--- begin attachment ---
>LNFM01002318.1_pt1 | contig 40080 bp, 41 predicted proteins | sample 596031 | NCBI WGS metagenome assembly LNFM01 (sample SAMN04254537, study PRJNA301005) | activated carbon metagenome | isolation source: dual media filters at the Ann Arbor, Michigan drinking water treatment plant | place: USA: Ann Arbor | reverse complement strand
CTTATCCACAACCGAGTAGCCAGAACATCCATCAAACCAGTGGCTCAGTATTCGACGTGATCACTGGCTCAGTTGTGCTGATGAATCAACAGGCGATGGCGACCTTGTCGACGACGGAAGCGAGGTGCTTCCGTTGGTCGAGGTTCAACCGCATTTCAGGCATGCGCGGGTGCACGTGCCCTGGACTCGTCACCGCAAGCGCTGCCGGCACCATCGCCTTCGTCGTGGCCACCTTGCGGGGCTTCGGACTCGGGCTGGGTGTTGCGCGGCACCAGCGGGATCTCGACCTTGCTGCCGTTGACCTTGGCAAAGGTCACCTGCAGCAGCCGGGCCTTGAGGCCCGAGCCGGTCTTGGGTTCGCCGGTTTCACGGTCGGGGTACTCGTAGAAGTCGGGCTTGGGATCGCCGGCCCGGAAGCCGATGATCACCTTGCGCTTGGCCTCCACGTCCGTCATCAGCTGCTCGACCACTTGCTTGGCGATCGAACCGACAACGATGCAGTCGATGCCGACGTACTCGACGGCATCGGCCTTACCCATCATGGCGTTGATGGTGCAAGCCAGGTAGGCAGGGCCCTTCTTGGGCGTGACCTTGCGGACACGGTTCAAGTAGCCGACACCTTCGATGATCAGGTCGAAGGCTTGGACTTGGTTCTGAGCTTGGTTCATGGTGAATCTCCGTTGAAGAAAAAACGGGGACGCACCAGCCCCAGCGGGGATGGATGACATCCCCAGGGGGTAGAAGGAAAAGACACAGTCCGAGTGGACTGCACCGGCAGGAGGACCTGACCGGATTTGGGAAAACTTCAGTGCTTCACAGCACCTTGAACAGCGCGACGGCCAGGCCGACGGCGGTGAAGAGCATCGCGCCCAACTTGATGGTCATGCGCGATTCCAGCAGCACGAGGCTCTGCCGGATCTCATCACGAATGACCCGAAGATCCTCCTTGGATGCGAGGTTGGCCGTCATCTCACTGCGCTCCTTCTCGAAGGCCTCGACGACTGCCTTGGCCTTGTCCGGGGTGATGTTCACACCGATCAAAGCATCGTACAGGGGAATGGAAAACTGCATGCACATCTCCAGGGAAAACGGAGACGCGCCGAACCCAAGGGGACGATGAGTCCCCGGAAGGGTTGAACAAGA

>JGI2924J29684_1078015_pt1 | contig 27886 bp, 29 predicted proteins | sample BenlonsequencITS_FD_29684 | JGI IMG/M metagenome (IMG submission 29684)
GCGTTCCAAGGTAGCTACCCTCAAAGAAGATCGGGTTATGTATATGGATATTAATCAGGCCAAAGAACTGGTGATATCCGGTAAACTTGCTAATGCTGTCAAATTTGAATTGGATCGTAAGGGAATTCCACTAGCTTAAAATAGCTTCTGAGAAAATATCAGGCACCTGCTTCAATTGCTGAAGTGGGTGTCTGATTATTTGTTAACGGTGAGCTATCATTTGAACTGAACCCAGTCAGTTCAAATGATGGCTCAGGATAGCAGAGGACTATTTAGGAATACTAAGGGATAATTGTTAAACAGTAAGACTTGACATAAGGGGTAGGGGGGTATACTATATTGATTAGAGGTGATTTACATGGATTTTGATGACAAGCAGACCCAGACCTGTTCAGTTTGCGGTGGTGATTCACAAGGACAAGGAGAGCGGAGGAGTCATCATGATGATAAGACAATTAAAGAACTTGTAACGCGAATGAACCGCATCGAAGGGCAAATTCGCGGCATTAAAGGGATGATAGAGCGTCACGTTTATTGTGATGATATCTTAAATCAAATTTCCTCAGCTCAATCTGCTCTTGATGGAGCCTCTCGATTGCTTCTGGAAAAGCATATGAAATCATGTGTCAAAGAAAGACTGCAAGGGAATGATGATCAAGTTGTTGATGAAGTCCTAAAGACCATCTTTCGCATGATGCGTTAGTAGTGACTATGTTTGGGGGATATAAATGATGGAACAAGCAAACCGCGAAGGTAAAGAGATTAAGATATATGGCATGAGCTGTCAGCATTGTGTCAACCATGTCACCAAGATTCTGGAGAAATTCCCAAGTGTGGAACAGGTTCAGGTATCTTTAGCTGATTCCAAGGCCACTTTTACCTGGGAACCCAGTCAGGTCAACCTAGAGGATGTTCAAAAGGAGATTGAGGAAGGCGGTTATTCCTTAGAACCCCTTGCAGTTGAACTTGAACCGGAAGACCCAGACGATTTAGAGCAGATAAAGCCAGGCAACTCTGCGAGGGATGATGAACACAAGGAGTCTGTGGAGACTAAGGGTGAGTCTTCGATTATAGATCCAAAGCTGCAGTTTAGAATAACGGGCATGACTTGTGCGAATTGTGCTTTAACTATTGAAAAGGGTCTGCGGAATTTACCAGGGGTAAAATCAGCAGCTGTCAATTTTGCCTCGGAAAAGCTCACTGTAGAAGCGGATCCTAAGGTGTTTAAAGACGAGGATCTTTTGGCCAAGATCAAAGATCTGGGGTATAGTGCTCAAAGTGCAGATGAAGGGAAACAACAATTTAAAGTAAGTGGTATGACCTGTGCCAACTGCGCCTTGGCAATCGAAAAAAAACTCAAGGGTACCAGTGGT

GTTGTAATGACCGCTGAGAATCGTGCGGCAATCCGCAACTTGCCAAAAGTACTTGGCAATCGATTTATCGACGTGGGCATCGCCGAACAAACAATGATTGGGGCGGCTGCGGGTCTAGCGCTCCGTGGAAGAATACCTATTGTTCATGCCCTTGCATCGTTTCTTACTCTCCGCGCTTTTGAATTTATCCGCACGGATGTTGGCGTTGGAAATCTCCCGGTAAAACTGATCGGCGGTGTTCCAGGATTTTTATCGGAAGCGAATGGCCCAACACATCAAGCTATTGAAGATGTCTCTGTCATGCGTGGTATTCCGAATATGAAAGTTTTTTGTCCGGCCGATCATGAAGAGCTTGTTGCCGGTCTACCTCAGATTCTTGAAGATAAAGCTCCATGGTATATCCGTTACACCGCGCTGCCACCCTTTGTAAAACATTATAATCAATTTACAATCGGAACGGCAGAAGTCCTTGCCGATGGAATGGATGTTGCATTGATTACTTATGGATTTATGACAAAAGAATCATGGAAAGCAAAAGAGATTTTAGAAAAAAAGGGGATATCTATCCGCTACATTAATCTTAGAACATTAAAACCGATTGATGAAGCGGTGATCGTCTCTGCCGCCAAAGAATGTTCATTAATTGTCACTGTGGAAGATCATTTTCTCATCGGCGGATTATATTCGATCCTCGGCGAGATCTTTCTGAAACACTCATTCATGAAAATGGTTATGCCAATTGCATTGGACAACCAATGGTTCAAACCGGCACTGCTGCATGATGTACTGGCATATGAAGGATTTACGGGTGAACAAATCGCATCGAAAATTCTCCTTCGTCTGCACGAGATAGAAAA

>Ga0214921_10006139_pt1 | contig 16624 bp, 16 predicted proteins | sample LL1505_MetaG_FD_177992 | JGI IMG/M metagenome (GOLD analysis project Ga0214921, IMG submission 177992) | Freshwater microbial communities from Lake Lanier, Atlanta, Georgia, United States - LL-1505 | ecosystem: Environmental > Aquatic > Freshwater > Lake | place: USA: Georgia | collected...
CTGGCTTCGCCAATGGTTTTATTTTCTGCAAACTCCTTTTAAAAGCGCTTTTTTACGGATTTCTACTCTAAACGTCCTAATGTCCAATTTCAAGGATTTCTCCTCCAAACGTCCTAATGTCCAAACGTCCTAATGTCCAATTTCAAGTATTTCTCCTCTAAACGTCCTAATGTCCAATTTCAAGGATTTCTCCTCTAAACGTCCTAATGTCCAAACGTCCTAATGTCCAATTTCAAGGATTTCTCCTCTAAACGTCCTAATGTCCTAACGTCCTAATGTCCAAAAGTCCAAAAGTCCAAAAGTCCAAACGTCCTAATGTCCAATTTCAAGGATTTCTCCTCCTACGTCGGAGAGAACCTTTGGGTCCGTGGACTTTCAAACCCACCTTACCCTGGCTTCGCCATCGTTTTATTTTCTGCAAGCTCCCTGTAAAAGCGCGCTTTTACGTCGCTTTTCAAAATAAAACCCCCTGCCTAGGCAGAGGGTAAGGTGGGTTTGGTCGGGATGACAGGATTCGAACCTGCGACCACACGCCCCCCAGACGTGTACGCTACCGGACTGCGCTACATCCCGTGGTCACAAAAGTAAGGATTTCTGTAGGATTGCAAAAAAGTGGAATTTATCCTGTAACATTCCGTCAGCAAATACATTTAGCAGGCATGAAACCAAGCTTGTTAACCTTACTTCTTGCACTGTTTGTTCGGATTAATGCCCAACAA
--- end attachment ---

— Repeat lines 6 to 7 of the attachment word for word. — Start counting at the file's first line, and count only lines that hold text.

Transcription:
>Ga0214921_10006139_pt1 | contig 16624 bp, 16 predicted proteins | sample LL1505_MetaG_FD_177992 | JGI IMG/M metagenome (GOLD analysis project Ga0214921, IMG submission 177992) | Freshwater microbial communities from Lake Lanier, Atlanta, Georgia, United States - LL-1505 | ecosystem: Environmental > Aquatic > Freshwater > Lake | place: USA: Georgia | collected...
CTGGCTTCGCCAATGGTTTTATTTTCTGCAAACTCCTTTTAAAAGCGCTTTTTTACGGATTTCTACTCTAAACGTCCTAATGTCCAATTTCAAGGATTTCTCCTCCAAACGTCCTAATGTCCAAACGTCCTAATGTCCAATTTCAAGTATTTCTCCTCTAAACGTCCTAATGTCCAATTTCAAGGATTTCTCCTCTAAACGTCCTAATGTCCAAACGTCCTAATGTCCAATTTCAAGGATTTCTCCTCTAAACGTCCTAATGTCCTAACGTCCTAATGTCCAAAAGTCCAAAAGTCCAAAAGTCCAAACGTCCTAATGTCCAATTTCAAGGATTTCTCCTCCTACGTCGGAGAGAACCTTTGGGTCCGTGGACTTTCAAACCCACCTTACCCTGGCTTCGCCATCGTTTTATTTTCTGCAAGCTCCCTGTAAAAGCGCGCTTTTACGTCGCTTTTCAAAATAAAACCCCCTGCCTAGGCAGAGGGTAAGGTGGGTTTGGTCGGGATGACAGGATTCGAACCTGCGACCACACGCCCCCCAGACGTGTACGCTACCGGACTGCGCTACATCCCGTGGTCACAAAAGTAAGGATTTCTGTAGGATTGCAAAAAAGTGGAATTTATCCTGTAACATTCCGTCAGCAAATACATTTAGCAGGCATGAAACCAAGCTTGTTAACCTTACTTCTTGCACTGTTTGTTCGGATTAATGCCCAACAA